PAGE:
And that while inequality is a huge problem, the best way to increase everyone’s share of pie is to make the pie bigger, not to dismantle the bakery…. A society that relies too heavily on redistributing wealth eventually runs out of wealth to redistribute. The historical record is clear. It’s capitalism that brought billions of people out of poverty in the 20th century. It’s socialism that enslaved them and impoverished them.
It’s no surprise the Daily Beast would be ground zero for Sanders red-baiting; this is, after all, the publication that claimed communist Cuban troops had been deployed to Syria based entirely on one spurious Fox News report, and despite numerous requests from FAIR to do so, refused to correct this error. There’s something almost charming about the Daily Beast’s crusading Cold War posture in 2016, or at least there would be if it didn’t serve as fodder for Clinton partisans to offer tacit apologies for Reagan’s right-wing death squads.
So far, the smear doesn’t seem to have picked up much traction. Though the Washington Post, Business Insider and Talking Points Memo did straight reporting on the issue—thus helping advance the trope—generally the effect of these tactics don’t seem to have as much purchase as they used to.
Nevertheless, the enterprise of demanding those on the left “denounce” governments unfriendly to the United States, particularly socialist ones, remains a favorite pastime of centrist media—such is the function of those seeking to push Sanders on his support for the Cuban and Sandinista governments.
The Daily Beast’s Moynihan postured on Twitter: “What I learned from Twitter: The Somoza and Batista dictatorships were bad, so supporting the dictatorships that replaced them is good.” As Sanders noted, the Cuban government is undemocratic, but the Nicaraguan government that replaced Somoza is in no sense a dictatorship. The Sandinistas stood for election in 1984, winning 67 percent of the vote. Then they stepped down when they were voted out in 1990. They were voted back in in 2006, and were re-elected in 2011. This is peculiar behavior for a “dictatorship.”
In the 1980s, when Sanders was praising the Sandinistas, there were some limits on civil liberties; for example, the US-funded newspaper La Prensa faced censorship. Since the US at the time was also funding the Contras, a guerrilla army that was systematically killing civilians in an effort to overthrow the Nicaraguan government, under current US law the leadership of La Prensa would have been imprisoned for providing material assistance to terrorists.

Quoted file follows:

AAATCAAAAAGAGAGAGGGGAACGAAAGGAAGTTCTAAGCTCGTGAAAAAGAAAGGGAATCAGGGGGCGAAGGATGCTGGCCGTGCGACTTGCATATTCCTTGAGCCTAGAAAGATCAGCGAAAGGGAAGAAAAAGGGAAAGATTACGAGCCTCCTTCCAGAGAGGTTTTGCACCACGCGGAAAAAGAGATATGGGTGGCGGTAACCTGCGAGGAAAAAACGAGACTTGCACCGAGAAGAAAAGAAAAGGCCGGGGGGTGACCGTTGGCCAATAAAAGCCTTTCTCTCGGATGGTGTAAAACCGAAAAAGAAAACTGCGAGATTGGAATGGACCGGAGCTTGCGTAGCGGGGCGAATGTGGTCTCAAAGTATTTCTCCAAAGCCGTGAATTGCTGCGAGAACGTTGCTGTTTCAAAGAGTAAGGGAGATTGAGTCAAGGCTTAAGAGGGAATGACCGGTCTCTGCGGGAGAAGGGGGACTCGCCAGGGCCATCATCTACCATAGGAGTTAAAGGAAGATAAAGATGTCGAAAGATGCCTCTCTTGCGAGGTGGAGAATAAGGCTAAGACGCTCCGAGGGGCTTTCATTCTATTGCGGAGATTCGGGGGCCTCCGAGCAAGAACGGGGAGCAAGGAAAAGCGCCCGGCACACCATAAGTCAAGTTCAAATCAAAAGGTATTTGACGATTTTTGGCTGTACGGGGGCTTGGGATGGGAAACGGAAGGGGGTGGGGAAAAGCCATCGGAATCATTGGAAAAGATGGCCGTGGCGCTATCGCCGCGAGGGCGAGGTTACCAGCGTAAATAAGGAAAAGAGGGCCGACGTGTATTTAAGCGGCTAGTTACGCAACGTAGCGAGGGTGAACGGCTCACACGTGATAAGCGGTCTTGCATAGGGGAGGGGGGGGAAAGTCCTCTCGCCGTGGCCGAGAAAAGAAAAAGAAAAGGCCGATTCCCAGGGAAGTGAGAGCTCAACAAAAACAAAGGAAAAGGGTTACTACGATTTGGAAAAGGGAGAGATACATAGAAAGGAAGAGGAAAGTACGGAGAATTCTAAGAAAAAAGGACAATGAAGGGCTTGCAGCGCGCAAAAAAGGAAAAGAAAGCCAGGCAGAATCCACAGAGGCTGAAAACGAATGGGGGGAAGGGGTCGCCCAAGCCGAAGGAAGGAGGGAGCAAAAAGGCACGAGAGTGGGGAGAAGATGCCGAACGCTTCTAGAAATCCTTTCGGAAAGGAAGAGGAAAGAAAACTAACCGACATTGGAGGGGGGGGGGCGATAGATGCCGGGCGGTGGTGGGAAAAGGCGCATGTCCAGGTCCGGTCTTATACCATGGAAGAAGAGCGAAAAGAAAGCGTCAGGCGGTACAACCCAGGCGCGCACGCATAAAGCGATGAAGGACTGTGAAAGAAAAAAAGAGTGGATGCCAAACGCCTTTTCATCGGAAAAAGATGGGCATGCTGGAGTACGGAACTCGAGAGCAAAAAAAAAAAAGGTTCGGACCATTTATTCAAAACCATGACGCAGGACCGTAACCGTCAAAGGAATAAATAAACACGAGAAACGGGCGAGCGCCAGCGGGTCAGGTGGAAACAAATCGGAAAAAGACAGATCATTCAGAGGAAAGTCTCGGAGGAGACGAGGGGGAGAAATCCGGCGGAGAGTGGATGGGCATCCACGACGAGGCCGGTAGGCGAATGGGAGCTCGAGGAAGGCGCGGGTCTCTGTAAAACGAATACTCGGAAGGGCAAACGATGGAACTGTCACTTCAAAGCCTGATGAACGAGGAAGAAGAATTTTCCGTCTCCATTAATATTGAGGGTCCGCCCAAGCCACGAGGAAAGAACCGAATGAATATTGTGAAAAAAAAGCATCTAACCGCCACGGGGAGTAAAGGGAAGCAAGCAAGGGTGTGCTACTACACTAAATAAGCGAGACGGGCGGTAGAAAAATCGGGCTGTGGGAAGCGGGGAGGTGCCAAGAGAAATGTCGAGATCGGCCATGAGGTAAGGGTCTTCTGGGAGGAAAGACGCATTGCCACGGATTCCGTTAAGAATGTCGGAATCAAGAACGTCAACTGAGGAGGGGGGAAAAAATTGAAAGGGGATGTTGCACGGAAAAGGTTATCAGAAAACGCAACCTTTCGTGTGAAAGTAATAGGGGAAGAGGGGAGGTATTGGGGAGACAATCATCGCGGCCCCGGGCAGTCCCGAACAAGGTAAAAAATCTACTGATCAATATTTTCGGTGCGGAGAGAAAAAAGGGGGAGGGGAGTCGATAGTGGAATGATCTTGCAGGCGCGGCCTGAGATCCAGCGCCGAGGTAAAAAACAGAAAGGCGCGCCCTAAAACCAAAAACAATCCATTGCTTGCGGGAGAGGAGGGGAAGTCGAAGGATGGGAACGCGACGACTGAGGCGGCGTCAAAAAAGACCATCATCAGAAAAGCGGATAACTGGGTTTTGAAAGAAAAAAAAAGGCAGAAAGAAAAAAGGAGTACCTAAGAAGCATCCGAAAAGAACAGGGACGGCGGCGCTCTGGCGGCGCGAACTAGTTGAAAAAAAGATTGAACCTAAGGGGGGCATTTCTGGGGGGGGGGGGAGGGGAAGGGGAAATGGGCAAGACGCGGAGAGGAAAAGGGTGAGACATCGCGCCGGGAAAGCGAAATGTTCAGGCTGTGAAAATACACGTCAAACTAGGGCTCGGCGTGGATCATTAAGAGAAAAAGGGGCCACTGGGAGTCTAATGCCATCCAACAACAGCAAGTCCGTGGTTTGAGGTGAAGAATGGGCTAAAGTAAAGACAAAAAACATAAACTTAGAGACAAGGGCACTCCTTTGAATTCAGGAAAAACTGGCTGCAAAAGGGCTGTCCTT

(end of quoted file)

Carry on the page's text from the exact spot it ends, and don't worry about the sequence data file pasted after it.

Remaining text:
There’s a stark contrast between the Univision moderator taking Sanders to task for 30-year-old comments about Nicaragua, and the lack of any questions about Hillary Clinton’s policies as secretary of State toward Honduras. After Honduras’ left-leaning elected president was overthrown in a 2009 coup, Clinton worked behind the scenes to legitimize the coup regime—with the result that Honduras is now one of the most violent nations on Earth.
Clinton will, no doubt, not be asked to denounce the coup she helped usher in. That’s because only Sanders had the gall to support countries under attack by the United States, and must therefore play the tedious “denouncing” game.
Sanders, as candidates for the presidency often do, has also praised the US, but he will never be asked to denounce his country for killing of millions of Indochinese in the 1960s and 1970s. Clinton, who has infamously praised Henry Kissinger, will never be asked to denounce the former Nixon aide for personally overseeing the terror bombing of Cambodia that killed at least 150,000 civilians.
Condemnations, in the centrist press, only work one way. Crimes carried out by capitalist countries, namely the US, are one-off “mistakes” or “follies” or “blunders,” while the offenses of socialist countries are existential products of an unmitigated evil that must be categorically denounced — lest one be called a dictator or commie apologist. Recalling America’s past, one gets a line-item veto—LBJ’s civil rights record, good; the carnage of Vietnam, bad—but when it’s America’s enemies, it’s all or nothing.
Such a double standard shows not a concern for human rights, but for weaponizing liberal sympathies: namely, the idea of human rights, used to muddy the waters and ultimately promote America’s imperial ends. It is an almost 90-year-long tradition—and one on full, depressing display in the latest round of Sanders red-baiting.